A Woman in Flames (Film Chest, NR)

womaninflamesThis direct translation raises other questions, too, such as “does a woman really get flambéed in this film? If so, by whom, and why?”

 



Speaking German may not be the most in-demand skill these days, at least not in English-speaking countries, but there are times when it comes in handy. Consider the title of a 1983 German film recently brought out on DVD by Film Chest: Die Flambierte Frau, means literally “the flambéed woman,” which you have to admit is a lot more intriguing than the English-language title A Woman in Flames, particularly when you consider what it means to flambé: to douse food in a hot pan with alcohol, so that the alcohol bursts into flames. This direct translation raises other questions, too, such as “does a woman really get flambéed in this film? If so, by whom, and why?”

To get the answers to those questions, you will have to watch the film, an interesting mix of lifestyle porn and sexual semi-explicitness that remains one of Germany’s top 10 all-time grossing films. (I’m trusting the publicity material on that latter point.) The central character is Eva (Gudrun Landgrebe), a bored housewife who leaves her control freak of a husband (his first conversation with her involves the exact placement of table settings) and becomes a high-class prostitute. Why? Because she was a disaster at school and it’s the only way she can think of to maintain her upper-middle-class lifestyle and still remain independent.

Note for Americans: Prostitution is legal in Germany and has been for years, so at least Eva doesn’t have to worry about the cops interfering with her chosen method of making a living. Still, prostitution may not have been a usual subject of middle-class conversation in the early 1980s, and there’s definitely a voyeuristic aspect to A Woman in Flames that is no doubt part of its continuing appeal. From the explicit rundown of prices and prohibited activities provided by Eva’s friend-in-the-trade Yvonne (Gabriele Lafari), to the variety of sexual activities and venues portrayed (including S&M, bisexuality, and a trip to a gay bar that must be seen to be believed), it’s easy to see how this film could épater (shock) le bourgeoisie in a way many that many of the bourgeoisie would find quite gratifying.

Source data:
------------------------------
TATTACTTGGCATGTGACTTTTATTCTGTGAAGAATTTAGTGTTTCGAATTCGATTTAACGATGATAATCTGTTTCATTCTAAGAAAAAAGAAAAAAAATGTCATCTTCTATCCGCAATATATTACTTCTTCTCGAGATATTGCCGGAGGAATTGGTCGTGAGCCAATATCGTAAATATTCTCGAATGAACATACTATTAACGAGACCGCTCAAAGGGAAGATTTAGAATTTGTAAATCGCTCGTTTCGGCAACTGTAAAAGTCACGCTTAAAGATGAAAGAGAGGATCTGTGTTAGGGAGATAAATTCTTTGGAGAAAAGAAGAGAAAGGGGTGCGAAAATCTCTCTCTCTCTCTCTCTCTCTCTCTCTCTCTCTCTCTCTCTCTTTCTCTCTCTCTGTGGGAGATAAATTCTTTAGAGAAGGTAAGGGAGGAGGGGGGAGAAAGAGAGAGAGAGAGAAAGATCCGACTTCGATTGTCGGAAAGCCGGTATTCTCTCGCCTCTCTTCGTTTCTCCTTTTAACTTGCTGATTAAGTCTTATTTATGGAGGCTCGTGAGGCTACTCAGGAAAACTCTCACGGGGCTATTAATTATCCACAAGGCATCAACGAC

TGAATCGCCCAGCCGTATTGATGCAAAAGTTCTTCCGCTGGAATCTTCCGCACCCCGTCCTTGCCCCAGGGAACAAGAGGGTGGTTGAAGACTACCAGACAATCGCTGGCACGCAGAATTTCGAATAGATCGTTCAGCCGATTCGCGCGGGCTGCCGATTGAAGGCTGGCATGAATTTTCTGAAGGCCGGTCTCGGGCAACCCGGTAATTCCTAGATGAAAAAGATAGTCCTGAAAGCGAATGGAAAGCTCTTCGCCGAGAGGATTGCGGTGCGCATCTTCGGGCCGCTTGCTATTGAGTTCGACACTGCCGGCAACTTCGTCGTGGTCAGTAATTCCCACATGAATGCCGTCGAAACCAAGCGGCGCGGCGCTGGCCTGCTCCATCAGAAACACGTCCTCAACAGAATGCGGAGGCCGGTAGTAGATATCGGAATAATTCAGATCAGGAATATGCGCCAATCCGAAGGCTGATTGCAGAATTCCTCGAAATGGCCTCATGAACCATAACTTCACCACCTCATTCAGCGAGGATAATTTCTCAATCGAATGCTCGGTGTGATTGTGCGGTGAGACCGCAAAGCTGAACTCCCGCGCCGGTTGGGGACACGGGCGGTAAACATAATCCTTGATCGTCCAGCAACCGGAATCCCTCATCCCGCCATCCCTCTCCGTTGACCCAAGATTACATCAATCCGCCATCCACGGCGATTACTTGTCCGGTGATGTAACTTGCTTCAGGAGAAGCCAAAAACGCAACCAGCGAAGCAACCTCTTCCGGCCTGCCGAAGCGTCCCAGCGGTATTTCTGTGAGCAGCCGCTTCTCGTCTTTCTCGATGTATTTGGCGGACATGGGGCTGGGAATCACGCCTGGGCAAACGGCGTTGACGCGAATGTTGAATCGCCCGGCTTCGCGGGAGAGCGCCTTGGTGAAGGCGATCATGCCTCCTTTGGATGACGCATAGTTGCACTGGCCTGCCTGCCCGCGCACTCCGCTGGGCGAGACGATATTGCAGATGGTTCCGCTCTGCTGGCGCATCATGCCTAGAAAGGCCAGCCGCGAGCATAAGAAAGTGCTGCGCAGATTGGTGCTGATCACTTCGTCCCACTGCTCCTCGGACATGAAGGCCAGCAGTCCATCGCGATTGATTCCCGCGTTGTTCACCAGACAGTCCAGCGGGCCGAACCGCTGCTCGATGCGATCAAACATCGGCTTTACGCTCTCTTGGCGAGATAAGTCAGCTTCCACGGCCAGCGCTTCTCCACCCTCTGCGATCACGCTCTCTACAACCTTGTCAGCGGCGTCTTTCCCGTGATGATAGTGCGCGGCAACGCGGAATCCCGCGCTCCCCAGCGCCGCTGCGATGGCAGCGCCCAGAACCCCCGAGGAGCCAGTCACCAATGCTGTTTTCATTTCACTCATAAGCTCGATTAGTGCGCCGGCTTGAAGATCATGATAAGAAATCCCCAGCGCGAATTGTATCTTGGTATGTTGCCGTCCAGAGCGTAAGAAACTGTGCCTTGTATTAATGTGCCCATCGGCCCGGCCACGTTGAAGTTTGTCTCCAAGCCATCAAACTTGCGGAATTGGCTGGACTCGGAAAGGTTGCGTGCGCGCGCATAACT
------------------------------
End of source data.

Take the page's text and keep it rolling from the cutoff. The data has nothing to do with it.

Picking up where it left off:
Eva falls for Chris (Mathieu Carriere), who calls himself a gigolo but is, in fact, in exactly in the same business she is. He’s a nice guy and more than cute, so it’s no surprise that they move in together, each with their own home office (so to speak) in which to ply their trade. Chris’s use of a euphemistic label for his occupation should have been a tipoff to Eva, however, because he has fairly conventional plans for their mutual future that do not please her at all. No worries, though; Eva is more than able to handle the world on her own, so A Woman in Flames at least avoids coming off like a lurid cautionary tale.

Director Robert von Ackeren was well regarded in the 1980s, often mentioned in the same breath as contemporaries such as Rainer Werner Fassbinder. Thirty-plus years later, Fassbinder’s star still shines brightly, von Ackeren’s not so much. Today, A Woman in Flames seems more like a period piece than an enduring masterpiece, but it’s certainly worth a watch, particularly if you have a taste for the styles and manners of Europe in the early 1980s. Or if, you know, your bourgeois self could use a little mild shocking.

The picture quality on the DVD is soft—about halfway between VHS quality and a really sharp image—so it’s sufficient to let you watch the film without being a really great presentation. There are no extras on the disc. | Sarah Boslaugh

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